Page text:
It's a tool like anything else.
 
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MrInsanePolack

Platinum Member
Give me the click. Been playing with one since day 1. And no, I don't sound like a robot. The click doesn't have any effect on dynamics or feel, only tempo.

The click is just a placeholder. If playing to a click somehow makes things more rigid, have less feel, and is overall ruining the song, that's the drummers fault, not the click. Its blaming the hammer because you cant drive a nail.
 

C.M. Jones

Well-known member
It's entirely fair to say, "I love click tracks." It's also entirely fair to say, "I hate click tracks." What's unfair is positing that a drummer who uses click tracks is relying on a rhythmic crutch or that a drummer who doesn't use click tracks is unprofessional in some way. Anyone who's recorded knows that the inclusion of a click isn't always left to the exclusive discretion of the drummer. Sometimes the band wants a click; other times, the engineer wants a click. Furthermore, some compositions lend themselves to clicks more than others. That evaluation will vary from player to player. Stating that a click should always be used or should never be used is similar to stating that a snare drum should always be muffled or should never be muffled. Uniformity rarely applies to drumming scenarios. I try to let circumstances inform my strategies.

My respect for Rudd's work is absolute. That he's never used a click on an AC/DC track doesn't alter my opinion of his playing one way or the other. One drummer's gold might be another drummer's rubbish. It's the result that matters, not the method of achieving it.
 

Chris Whitten

Well-known member
Sure, I agree 100% with everything you say.
Rudd says in the quote "you can't rock to a click", not I can't, not we can't. Instead it's a bit of an absolute.
It's only a minor point, but I think you have to be careful when younger learning drummers read your interviews.
So many times I read drummers say I will never put a pillow in my bass drum in the studio. Bonham never did it. The engineer just has to deal with it.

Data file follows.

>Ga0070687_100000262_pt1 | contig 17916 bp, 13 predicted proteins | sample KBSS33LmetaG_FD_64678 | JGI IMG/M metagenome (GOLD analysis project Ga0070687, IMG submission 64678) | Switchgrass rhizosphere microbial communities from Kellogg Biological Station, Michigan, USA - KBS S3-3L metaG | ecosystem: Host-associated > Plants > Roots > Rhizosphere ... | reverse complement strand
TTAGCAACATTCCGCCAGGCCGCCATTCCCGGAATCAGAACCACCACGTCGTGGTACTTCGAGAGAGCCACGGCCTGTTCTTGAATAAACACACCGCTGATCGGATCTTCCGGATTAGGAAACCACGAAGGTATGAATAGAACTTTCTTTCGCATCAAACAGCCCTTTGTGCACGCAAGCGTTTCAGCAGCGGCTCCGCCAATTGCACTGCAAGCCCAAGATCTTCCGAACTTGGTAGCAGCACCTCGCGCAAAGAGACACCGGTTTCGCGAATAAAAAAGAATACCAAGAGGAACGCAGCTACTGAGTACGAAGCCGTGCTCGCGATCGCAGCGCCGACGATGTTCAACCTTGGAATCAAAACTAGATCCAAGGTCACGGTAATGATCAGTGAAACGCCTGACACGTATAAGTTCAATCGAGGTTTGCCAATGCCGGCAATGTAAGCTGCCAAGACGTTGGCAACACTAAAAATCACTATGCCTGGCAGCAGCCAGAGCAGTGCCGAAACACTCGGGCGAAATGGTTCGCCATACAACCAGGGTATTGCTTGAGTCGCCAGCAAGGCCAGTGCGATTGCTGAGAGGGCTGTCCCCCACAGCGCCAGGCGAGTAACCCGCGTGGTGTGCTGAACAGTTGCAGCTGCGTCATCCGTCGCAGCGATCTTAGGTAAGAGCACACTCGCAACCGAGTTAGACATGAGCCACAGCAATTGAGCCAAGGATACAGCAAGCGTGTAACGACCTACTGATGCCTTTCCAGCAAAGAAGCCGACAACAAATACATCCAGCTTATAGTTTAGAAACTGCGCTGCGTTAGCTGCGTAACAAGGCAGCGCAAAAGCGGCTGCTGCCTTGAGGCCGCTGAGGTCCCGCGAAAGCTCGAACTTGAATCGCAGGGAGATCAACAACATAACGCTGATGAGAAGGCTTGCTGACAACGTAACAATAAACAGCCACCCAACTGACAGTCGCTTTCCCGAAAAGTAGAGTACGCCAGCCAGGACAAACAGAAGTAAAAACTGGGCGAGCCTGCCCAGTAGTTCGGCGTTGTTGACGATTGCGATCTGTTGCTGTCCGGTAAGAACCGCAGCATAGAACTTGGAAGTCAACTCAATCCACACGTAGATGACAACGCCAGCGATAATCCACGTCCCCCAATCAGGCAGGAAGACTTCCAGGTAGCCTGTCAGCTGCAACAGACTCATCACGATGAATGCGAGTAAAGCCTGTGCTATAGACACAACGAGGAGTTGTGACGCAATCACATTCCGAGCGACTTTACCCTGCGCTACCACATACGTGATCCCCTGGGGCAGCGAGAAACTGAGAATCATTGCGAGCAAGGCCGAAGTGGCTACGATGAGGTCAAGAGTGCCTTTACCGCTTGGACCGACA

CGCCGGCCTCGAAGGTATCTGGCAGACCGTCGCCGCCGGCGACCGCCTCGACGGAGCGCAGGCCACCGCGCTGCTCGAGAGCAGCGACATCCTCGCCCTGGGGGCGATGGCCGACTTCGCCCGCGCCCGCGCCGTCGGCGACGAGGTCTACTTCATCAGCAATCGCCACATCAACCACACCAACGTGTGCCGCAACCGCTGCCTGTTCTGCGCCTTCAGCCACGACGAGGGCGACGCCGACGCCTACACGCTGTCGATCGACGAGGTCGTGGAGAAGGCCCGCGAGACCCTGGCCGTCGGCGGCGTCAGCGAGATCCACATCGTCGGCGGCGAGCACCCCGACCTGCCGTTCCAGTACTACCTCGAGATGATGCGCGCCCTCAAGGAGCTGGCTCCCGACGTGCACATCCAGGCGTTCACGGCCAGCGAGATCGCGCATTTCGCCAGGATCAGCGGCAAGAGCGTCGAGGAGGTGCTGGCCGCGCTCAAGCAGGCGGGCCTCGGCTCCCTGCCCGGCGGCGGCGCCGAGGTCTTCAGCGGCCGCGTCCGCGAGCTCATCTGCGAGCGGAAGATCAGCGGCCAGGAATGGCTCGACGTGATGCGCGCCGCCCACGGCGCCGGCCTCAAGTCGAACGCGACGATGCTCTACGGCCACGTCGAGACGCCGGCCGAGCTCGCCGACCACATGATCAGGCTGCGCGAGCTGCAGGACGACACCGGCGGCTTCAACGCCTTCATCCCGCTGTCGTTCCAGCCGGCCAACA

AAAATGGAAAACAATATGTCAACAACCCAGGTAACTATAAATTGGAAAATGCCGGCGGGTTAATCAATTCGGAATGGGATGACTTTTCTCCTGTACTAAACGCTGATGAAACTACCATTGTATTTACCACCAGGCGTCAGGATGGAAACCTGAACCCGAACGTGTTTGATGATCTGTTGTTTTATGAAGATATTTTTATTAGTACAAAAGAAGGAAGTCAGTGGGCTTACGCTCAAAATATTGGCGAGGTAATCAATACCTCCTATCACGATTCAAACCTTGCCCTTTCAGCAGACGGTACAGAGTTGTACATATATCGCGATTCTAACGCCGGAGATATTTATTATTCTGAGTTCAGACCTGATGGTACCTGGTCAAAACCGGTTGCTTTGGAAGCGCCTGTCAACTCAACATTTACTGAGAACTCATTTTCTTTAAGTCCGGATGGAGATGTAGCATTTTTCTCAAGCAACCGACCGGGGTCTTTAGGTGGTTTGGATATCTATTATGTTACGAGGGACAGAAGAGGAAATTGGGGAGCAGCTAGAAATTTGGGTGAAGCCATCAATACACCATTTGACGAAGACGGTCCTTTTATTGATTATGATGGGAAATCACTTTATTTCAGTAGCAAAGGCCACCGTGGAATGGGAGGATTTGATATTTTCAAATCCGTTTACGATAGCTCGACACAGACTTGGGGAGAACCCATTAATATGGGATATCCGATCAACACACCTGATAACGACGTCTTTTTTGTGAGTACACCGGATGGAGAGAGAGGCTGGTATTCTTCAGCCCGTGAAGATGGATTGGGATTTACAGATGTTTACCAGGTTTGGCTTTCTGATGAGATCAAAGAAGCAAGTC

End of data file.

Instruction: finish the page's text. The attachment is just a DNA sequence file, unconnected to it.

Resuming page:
The same goes with clicks. You never know when a scenario might crop up when you need that skill, even in a local cover band.
 

C.M. Jones

Well-known member
Sure, I agree 100% with everything you say.
Rudd says in the quote "you can't rock to a click", not I can't, not we can't. Instead it's a bit of an absolute.
It's only a minor point, but I think you have to be careful when younger learning drummers read your interviews.
So many times I read drummers say I will never put a pillow in my bass drum in the studio. Bonham never did it. The engineer just has to deal with it.
The same goes with clicks. You never know when a scenario might crop up when you need that skill, even in a local cover band.

I agree that flexibility is vital. No two situations are alike. While we all have preferred methodologies when it comes to music, the capacity to deviate from our customs is what makes us truly valuable as drummers. It should always be about the project, not about rigid expectations.

It would be interesting to ask Mr. Rudd to elaborate on his click stance. I suspect he'd qualify his points by explaining that while he isn't an endorser of click tracks, he doesn't think less of drummers who champion them. I don't know that he'd express that perspective, of course, but he's certainly been around the block enough to recognize that his mode of conduct isn't the only legitimate one.
 

Steve30907

Well-known member
I agree with lots of what's been said already and to a degree forget the click track, AC/DC are a band that up until at least Let There Be Rock didn't even tune up "properly" they tuned to each others guitars. Rather than retune to a tuner they'd retune to the guitar that sounded right at the time, this can throw little spanners in the works when playing along to the record when learning to cover these tracks.